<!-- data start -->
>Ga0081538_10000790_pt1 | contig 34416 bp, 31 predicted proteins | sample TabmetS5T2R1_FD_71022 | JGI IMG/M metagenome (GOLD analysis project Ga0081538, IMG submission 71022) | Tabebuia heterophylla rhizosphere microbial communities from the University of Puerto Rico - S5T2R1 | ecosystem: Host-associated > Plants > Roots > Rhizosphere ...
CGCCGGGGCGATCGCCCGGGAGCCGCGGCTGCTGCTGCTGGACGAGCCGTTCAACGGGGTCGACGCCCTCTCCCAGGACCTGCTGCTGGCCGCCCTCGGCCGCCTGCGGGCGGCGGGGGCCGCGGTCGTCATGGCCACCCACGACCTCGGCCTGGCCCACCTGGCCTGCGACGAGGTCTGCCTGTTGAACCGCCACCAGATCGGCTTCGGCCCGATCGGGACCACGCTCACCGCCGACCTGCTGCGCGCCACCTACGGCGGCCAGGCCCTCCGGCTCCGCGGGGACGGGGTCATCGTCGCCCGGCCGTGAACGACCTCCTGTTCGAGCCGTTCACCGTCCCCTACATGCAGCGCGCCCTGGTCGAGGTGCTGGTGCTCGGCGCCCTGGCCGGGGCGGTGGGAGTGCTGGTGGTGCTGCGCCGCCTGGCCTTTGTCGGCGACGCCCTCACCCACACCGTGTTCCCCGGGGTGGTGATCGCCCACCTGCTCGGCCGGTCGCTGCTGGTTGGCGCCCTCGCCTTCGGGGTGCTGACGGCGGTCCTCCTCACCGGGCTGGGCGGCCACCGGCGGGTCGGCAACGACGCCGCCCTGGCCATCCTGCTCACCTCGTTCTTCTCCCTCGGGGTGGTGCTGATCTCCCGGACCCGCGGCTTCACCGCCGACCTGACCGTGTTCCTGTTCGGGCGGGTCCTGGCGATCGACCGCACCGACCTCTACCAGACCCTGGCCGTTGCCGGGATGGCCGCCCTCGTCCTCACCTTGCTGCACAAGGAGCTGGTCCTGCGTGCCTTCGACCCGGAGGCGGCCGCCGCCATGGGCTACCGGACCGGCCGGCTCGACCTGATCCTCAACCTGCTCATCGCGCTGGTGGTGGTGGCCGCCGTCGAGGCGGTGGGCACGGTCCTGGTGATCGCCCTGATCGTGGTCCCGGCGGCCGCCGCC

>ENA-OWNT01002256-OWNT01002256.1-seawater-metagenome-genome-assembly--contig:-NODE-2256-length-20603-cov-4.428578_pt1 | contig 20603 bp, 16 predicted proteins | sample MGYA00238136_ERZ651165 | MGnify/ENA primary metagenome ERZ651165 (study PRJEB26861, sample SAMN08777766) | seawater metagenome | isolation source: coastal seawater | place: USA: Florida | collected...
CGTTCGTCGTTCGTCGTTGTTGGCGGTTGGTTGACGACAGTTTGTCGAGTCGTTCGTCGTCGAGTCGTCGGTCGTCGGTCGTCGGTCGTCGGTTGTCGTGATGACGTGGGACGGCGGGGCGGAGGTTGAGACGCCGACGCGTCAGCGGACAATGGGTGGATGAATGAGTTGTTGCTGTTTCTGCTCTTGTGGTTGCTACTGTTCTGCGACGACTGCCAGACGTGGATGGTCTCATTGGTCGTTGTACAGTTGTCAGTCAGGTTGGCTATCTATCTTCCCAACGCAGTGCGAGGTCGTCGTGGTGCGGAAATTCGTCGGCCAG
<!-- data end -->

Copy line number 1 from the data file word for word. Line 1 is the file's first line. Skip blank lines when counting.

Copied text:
>Ga0081538_10000790_pt1 | contig 34416 bp, 31 predicted proteins | sample TabmetS5T2R1_FD_71022 | JGI IMG/M metagenome (GOLD analysis project Ga0081538, IMG submission 71022) | Tabebuia heterophylla rhizosphere microbial communities from the University of Puerto Rico - S5T2R1 | ecosystem: Host-associated > Plants > Roots > Rhizosphere ...